2.2. Chronic Bacterial Prostatitis (NIH II)

2.2.1. Medical history and physical examination

A history of recurrent urinary tract infections with the same pathogenic agent is typical [7]. The main symptoms are pelvic pain and LUTS [7] and [11].

2.2.2. Laboratory analysis

Bacteriological localization cultures are fundamental for the diagnosis of chronic bacterial prostatitis [7] and [11]. In the past, the “4-glass test” was the gold standard [13], but in the meantime, a “2-glass test”, which is a simpler and reasonably accurate alternative [14] and [15], is routinely used in the “Giessen Prostatitis Research Group”. This includes a comparative approach on a cultural basis with a 10-fold increase in voided bladder urine after prostatic massage for diagnosis of CBP (Figure 1). Normally, an ejaculate analysis for bacteriological, cytological or spermatological reasons can be added. The suggestion of the WHO [16] is to do this after passing urine (Figure 1). A good correlation of results with the “2-glass test” has been demonstrated [14] and [15]. Regarding microbiological diagnostics from the “2-glass test” and ejaculate material, a combination of culture-dependent and culture-independent methods has been shown to improve the microbial findings [17]. For bacterial culture, it is of utmost importance to process and cultivate the samples within 2-4 hours after sampling. Storage at 4 °C in the refrigerator decreases the sensitivity of culture-based tests and has to be avoided. The culture-independent tests are not affected by transportation time and consist of two consecutive PCR methods: 1) specific PCR, targeting DNA regions of common STD pathogens such as Mycoplasma genitalium, Chlamydia trachomatis and Neisseria gonorrhoeae (STD-PCR), and 2) broad-range PCR, targeting the 16S rRNA gene of bacteria (16S-PCR) and followed by sequencing. 16S-PCR is a highly sensitive method for detecting non-cultivable bacteria and should be applied only if the bacterial culture and the STD-PCR are negative [18]. Further advances in next generation sequencing (NGS) and a fall in the cost of sequencing techniques will soon facilitate comprehensive microbiome analysis of prostate secretions for identifying microbial communities in more detail.


Fig. 1

Microbiological diagnostic 2-glass test – Giessen procedure.

 

Semen culture of the ejaculate alone is not sufficient for diagnosis of CBP due to a sensibility of only 50% in identifying bacteriospermia [7] and [8]. The most common pathogens are similar to acute bacterial prostatitis (Table 1); fastidious pathogens such as M tuberculosis and Candida sp. need PCR-mediated investigation in the urine [11]. Uncommon microorganisms, e.g. C. trachomatis and Mycoplasma species, may spread to the different accessory glands (see overview in [19]). Until today, proven prostatic infections have not been confirmed for chlamydiae [20]. Obviously, the possibility of urethral infection reduces the biological significance of positive chlamydial finding in post-prostatic massage urine [20]. Questionably increased IL-8 levels and evidence of antichlamydial mucosal IG-A in seminal plasma may be helpful for clarification [21]. The role of Mycoplasma species (M. hominis, M. genitalium, U. urealytium) in prostatitis remains unsettled (see overview in [19]). Recent data suggest a detection rate of 25% in urogenital secretions without an association to urogenital symptoms, depending upon the patient population.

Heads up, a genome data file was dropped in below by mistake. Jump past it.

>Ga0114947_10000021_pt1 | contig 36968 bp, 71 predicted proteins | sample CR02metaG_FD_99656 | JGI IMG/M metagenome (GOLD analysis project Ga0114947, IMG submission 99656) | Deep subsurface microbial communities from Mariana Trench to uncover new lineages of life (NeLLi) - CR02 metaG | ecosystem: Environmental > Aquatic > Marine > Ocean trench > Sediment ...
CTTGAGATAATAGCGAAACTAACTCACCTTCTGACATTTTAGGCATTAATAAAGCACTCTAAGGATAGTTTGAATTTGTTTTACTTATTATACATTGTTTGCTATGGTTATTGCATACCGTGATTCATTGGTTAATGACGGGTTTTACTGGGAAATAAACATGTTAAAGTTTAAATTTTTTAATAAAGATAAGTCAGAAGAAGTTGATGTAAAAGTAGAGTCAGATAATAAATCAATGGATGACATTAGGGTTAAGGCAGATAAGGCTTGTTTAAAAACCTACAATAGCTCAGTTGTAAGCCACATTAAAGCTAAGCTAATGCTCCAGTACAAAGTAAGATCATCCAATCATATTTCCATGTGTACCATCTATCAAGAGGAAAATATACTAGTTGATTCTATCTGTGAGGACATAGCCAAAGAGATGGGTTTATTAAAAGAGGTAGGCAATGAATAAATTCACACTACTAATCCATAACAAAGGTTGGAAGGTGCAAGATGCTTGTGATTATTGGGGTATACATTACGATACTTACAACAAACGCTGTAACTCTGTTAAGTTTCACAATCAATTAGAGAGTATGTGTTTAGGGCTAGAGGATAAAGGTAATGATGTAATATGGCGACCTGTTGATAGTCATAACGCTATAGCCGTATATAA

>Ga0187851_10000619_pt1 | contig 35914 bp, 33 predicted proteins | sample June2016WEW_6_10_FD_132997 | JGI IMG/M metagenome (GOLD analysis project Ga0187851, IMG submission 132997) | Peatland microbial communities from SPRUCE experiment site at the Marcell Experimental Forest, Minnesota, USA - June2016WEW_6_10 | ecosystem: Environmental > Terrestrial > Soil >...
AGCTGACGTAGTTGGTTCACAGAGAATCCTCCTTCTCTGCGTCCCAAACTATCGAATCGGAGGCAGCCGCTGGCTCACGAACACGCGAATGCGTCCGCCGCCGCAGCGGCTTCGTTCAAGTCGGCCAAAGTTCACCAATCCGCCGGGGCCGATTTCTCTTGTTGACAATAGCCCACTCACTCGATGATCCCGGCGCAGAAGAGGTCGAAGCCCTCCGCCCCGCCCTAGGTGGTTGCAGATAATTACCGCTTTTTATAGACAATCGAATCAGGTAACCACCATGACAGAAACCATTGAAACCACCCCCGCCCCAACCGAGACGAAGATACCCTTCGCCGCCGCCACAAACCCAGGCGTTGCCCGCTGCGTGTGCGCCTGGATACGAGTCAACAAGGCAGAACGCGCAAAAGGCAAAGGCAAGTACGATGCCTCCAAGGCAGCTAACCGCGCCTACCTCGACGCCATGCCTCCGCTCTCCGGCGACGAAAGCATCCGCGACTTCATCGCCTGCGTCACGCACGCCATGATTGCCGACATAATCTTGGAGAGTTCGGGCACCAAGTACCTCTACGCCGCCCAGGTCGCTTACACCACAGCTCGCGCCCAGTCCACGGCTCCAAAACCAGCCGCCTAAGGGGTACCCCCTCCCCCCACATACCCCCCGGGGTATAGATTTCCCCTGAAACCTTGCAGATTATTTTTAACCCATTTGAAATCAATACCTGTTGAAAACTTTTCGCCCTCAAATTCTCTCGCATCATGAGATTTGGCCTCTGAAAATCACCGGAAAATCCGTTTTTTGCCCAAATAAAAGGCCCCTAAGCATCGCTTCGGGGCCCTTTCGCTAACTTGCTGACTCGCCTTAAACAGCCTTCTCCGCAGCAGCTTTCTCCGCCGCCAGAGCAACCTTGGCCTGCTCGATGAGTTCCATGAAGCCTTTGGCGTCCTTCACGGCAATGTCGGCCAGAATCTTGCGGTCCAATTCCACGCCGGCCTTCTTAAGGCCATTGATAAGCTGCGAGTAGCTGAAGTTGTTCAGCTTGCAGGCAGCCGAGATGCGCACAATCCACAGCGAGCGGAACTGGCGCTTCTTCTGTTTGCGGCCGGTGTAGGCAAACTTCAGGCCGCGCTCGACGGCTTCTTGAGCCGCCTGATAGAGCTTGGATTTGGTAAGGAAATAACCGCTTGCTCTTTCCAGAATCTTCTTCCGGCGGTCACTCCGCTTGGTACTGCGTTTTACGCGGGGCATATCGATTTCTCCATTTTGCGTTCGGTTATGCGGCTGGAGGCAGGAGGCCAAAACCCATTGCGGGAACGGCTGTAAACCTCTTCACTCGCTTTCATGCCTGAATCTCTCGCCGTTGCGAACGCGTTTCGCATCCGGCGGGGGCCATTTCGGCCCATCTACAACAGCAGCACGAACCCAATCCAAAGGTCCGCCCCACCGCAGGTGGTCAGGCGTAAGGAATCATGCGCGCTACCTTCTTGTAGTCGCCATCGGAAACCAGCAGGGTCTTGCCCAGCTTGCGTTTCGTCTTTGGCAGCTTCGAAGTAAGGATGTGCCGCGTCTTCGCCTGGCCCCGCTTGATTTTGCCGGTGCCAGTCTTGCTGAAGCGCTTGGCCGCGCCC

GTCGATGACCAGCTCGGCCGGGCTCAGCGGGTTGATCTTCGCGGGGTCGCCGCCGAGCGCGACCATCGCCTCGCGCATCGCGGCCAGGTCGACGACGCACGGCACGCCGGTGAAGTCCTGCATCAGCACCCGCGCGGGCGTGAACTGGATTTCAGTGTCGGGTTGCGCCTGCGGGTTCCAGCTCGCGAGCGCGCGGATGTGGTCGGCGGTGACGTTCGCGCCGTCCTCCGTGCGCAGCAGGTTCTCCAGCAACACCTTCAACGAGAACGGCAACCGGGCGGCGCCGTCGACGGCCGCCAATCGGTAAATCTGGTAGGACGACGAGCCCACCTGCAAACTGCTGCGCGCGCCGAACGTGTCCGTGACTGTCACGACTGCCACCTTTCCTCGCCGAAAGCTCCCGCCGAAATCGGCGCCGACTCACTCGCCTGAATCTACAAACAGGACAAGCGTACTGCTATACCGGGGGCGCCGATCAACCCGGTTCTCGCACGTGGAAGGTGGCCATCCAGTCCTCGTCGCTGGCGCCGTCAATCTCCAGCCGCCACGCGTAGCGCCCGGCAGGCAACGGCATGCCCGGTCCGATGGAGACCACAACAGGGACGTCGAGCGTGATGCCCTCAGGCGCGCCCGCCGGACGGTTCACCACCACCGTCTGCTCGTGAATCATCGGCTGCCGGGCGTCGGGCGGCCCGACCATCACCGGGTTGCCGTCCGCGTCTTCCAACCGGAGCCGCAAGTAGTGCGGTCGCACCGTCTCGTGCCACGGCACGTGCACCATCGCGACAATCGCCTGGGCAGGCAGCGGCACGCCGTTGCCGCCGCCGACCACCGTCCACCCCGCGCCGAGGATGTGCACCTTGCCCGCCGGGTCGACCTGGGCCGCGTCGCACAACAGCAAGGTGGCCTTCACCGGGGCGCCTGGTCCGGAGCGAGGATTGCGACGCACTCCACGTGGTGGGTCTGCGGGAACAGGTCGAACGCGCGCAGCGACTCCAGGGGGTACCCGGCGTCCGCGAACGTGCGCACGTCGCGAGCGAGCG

2.2.3. Imaging and instrumental investigations

TRUS is an option in patients with suspicion for prostatic abscess. The relevance of prostatic calcification is unknown [7]. Urodynamic studies, endoscopy and urethrography may be considered in order to rule out bladder outlet obstruction [7] and [11].

2.3. Chronic Pelvic Pain Syndrome (CPPS) (NIH III A-B)

2.3.1. Symptom evaluation

Lower urinary tract symptoms and pelvic pain due to pathologies of the prostate have always affected quality of life in men of all ages. For years, understanding of the condition was based merely on a prostate relationship via an organ pathology involving somatic or visual tissue lesions [5] and [22]. Today, emotional, cognitive, behavioral and sexual responses are also accepted as possible trigger mechanisms for pain symptoms [4], [5], [22], and [23]. The National Institutes of Health Chronic Prostatitis Symptom Index (NIH-CPSI) represents an objective assessment tool and has been validated in many European languages [3], [4], and [22]. As a validated instrument, it is commonly used in clinical trials for measuring treatment response. In this context, the IPPS and the IIEF significantly support initial assessment and the course of disease in response to treatment [7], [8], and [24]. Additionally, the concept of phenotyping of all symptomatic patients in clinical domains is a new issue (see below) for improving therapy [23] (Table 3).

Table 3

Phenotype classification modified according to Shoskes and Nickel [23], [26], and [28]

 

U P O I N T S
Urinary Psychological Organ specific Infection Neurologic/Systemic Tenderness Sexual dysfunction
Disturbed voiding Depression Inflammatory prostatic secretions Infection Instable bowel syndrome, fibromyalgia, chronic fatigue syndrome Pelvic floor spasm Erectile, ejaculatory, orgasmic dysfunction